Navigating the pandemic

Last Updated on Monday, 5 April, 2021 at 1:22 pm by Andre Camilleri

Dr Georgiana Farrugia Bonnici is a diagnostic radiographer and medical doctor

It is no news to say that each and every one of us is struggling during the global pandemic. 

Some have adapted easily to this new way of living, mostly thanks to their personality type and are now enjoying the newly-found peace. However, the discomfort of not being able to move around freely will probably still affect them. Others, who are considered as more social individuals, as well as those who struggle with mental health issues, are finding themselves increasingly frustrated, anxious, worried or depressed.

Individuals have also reported the inability to sleep well, needing to have an alcoholic drink before bedtime in order to be able to sleep, as well as an increased tendency for obsessive-compulsive behaviours that are mainly associated with cleanliness and hygiene, or paranoia towards the novel coronavirus.

Diagnosing and treating depression

Depression is a common psychiatric disorder that can be diagnosed clinically if any of the below symptoms are present for longer than two weeks:

Avoidance: symptoms may include avoiding places, activities or people that were previously enjoyable.

Negative changes in thinking and mood: symptoms may consist of an inability to experience positive emotions, a lack of interest in activities which previously were enjoyable, memory glitches or difficulties in maintaining close relationships.

Changes in emotional reactions: symptoms of changes in emotional reactions could result in troubled sleep or lack of concentration, aggressive behaviour, feelings of overwhelming guilt or worry, being easily startled and constantly on guard for danger.

Depression can leave an individual feeling powerless and vulnerable. However, it is important for one to realise that they are not helpless. Getting effective treatment after depressive symptoms develop can be critical to reduce symptoms and improve overall function. 

The first self-help tip would be to engage in any rhythmic exercise routine that helps to release endorphins and unwind the nervous system.  Secondly, mindful breathing and virtual social interaction with close family or friends can help in alleviating sadness.

Volunteering can turn out to be a great way to reclaim one’s sense of power. Joining an online mental-health support group can help an individual feel less isolated and also provide invaluable information on coping with symptoms as well as working towards recovery. 

The symptoms of depression can also be excruciating on one’s body, so it is vitally important to take care of oneself and develop healthy lifestyle habits. When struggling with difficult emotions, one may be tempted to indulge in alcohol or drugs.  However, substance abuse worsens many symptoms of depression, interferes with treatment and with building sound relationships.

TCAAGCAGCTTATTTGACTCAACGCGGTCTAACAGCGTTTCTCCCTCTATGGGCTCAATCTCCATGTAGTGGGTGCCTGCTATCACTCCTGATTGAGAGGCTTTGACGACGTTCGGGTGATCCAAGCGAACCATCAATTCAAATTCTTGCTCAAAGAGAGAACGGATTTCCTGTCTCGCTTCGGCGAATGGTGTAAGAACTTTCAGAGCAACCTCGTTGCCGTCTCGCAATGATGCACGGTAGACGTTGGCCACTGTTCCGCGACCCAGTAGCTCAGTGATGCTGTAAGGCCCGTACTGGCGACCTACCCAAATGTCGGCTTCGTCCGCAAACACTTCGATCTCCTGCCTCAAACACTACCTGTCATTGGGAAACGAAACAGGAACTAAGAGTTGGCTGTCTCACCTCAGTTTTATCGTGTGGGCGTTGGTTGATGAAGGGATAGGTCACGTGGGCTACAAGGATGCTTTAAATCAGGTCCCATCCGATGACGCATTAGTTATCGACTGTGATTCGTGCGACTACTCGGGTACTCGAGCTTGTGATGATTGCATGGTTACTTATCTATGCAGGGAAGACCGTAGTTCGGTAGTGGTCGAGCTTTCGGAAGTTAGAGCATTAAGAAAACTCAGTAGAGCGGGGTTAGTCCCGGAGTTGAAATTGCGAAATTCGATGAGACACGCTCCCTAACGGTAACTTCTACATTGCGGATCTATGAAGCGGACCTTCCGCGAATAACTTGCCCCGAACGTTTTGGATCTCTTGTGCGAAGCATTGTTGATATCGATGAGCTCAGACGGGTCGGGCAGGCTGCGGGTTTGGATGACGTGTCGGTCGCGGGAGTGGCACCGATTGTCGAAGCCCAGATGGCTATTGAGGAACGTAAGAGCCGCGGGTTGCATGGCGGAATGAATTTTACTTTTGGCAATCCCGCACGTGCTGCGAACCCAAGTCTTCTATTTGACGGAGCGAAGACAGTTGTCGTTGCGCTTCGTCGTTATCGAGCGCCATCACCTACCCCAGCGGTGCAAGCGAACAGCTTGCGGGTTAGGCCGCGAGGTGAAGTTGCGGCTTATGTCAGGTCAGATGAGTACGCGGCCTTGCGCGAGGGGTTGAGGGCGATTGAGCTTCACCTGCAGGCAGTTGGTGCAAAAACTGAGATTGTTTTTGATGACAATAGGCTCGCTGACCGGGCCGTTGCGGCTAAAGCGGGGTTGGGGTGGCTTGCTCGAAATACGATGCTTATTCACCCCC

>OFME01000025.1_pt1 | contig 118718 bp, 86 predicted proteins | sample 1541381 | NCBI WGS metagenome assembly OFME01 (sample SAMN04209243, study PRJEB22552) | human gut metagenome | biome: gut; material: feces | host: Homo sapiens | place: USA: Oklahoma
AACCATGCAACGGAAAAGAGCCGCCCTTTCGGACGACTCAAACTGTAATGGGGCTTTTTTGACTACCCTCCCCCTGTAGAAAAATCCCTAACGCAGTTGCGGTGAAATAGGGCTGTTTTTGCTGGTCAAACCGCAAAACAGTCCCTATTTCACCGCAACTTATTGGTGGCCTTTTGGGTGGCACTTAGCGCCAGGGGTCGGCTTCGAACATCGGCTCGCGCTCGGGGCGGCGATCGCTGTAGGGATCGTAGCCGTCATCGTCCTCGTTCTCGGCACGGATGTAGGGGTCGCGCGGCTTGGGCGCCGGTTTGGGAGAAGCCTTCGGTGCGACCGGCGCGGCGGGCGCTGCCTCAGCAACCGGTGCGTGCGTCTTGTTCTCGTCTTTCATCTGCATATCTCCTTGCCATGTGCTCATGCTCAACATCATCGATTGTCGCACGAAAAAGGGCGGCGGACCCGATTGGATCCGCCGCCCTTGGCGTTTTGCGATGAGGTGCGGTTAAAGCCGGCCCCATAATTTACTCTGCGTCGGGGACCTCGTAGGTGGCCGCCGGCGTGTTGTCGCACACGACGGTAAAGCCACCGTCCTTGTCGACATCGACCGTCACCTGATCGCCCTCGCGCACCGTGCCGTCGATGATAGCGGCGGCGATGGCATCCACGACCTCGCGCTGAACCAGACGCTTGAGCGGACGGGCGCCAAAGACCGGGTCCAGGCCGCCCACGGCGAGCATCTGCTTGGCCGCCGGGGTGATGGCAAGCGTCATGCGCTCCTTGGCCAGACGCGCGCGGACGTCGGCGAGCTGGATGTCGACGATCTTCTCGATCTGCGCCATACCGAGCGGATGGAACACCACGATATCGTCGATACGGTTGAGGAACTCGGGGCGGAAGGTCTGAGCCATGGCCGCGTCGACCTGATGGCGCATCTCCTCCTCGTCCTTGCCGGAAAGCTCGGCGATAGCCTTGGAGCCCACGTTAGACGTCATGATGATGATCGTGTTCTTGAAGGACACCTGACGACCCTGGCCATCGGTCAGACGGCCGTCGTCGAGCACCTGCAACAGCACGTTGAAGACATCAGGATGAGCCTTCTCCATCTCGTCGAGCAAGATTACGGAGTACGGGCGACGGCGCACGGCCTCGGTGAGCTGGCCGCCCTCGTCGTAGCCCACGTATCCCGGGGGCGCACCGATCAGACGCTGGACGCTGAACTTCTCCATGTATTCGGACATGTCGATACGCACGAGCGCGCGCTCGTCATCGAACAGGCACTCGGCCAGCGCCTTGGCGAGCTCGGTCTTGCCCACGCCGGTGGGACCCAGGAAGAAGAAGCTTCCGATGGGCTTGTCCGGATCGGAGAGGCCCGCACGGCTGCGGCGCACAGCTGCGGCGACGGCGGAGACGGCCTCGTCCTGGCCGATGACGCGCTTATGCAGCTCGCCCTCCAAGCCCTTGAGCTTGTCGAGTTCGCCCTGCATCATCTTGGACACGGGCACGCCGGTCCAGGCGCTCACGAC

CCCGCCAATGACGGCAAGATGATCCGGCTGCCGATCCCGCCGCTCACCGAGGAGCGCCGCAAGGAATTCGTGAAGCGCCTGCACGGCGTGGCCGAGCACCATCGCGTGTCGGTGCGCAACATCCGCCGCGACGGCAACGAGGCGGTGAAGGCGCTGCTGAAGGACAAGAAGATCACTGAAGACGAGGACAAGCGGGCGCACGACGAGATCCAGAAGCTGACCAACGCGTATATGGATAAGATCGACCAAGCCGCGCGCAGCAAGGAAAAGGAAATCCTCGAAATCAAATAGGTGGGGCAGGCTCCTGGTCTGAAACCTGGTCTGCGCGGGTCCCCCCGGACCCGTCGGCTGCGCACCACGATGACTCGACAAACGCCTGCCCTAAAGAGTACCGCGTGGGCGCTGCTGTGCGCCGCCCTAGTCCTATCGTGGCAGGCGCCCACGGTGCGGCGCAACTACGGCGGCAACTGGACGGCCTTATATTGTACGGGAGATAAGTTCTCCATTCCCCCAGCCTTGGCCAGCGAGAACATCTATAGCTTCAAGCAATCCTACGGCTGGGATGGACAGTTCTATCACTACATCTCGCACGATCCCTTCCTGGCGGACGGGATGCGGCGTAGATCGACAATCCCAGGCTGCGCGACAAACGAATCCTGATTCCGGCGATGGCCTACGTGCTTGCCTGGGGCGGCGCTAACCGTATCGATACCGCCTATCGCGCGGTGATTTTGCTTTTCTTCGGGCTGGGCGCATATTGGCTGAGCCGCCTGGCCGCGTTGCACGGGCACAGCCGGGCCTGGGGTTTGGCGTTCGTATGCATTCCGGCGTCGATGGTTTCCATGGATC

Other types of professional treatment for depression include cognitive behavioural therapy and prescribed medications to relieve any worsening symptoms if the need arises.

Battling insomnia

The human body requires around six to eight hours of sleep daily in order to be able to function effectively the following day.

A sleep disorder is classified as a disruption of an individual’s sleeping patterns that may interfere with the everyday physical, psychological, emotional and social functioning.

One of the most common types of sleep disorders is insomnia. In addition to trouble with retaining sleep, insomnia is typically characterised by daytime fatigue, decreased attentiveness or mood swings, for a period lasting more than four weeks. This condition may have no defined underlying cause or else surfaces as a result of a combination of physical or mental illnesses as well as substance abuse.

The cure for sleep disorders can often be found by making changes in the daily routine and adopting a healthier lifestyle while addressing any underlying causes such as depression, stress or anxiety. It is important to keep in mind that sleep medications are only a short-term solution as these often result in dependence and tolerance.

A holistic approach

Coronavirus is here to stay, for a while.  Thus, continuous joint efforts need to be made to adapt to the situation and be able to move on, from day to day. 

First and foremost, individuals may help themselves by setting a routine. One should wake up at the same time each morning, ideally similar to their waking-up time when they used to physically go to work. One should shower, dress comfortably and have a nutritious breakfast to start off the day. A plan of each day should be made, so that an individual is aware how the week is going to be filled up.

Exercise needs to be conducted daily, mostly within the home, while spending time in mindfulness practice – by simply focusing on the scenic views from the balcony or the roof, taking time to listen to nature’s sounds and absorbing in some much-needed vitamin D through the sun’s rays (again, exercise caution now that the UV index is getting higher).

This connection to the outside world, despite the ongoing social restriction measures, will still help us detach from what we are all currently facing, for it gives us a well-deserved break from what is happening, and our mind can rest. 

Above all, we need to practise acceptance – this is what is happening world-wide and we cannot control what is happening to us. But we can control how we handle it and how we react to it.

We should take it day by day and start using the time to catch up with things we have been meaning to do for such a long time. Take a deep breath, accept the situation as it unfolds, plan each day and enjoy discovering a new hobby. Most importantly, keep close to all your family and friends virtually. 

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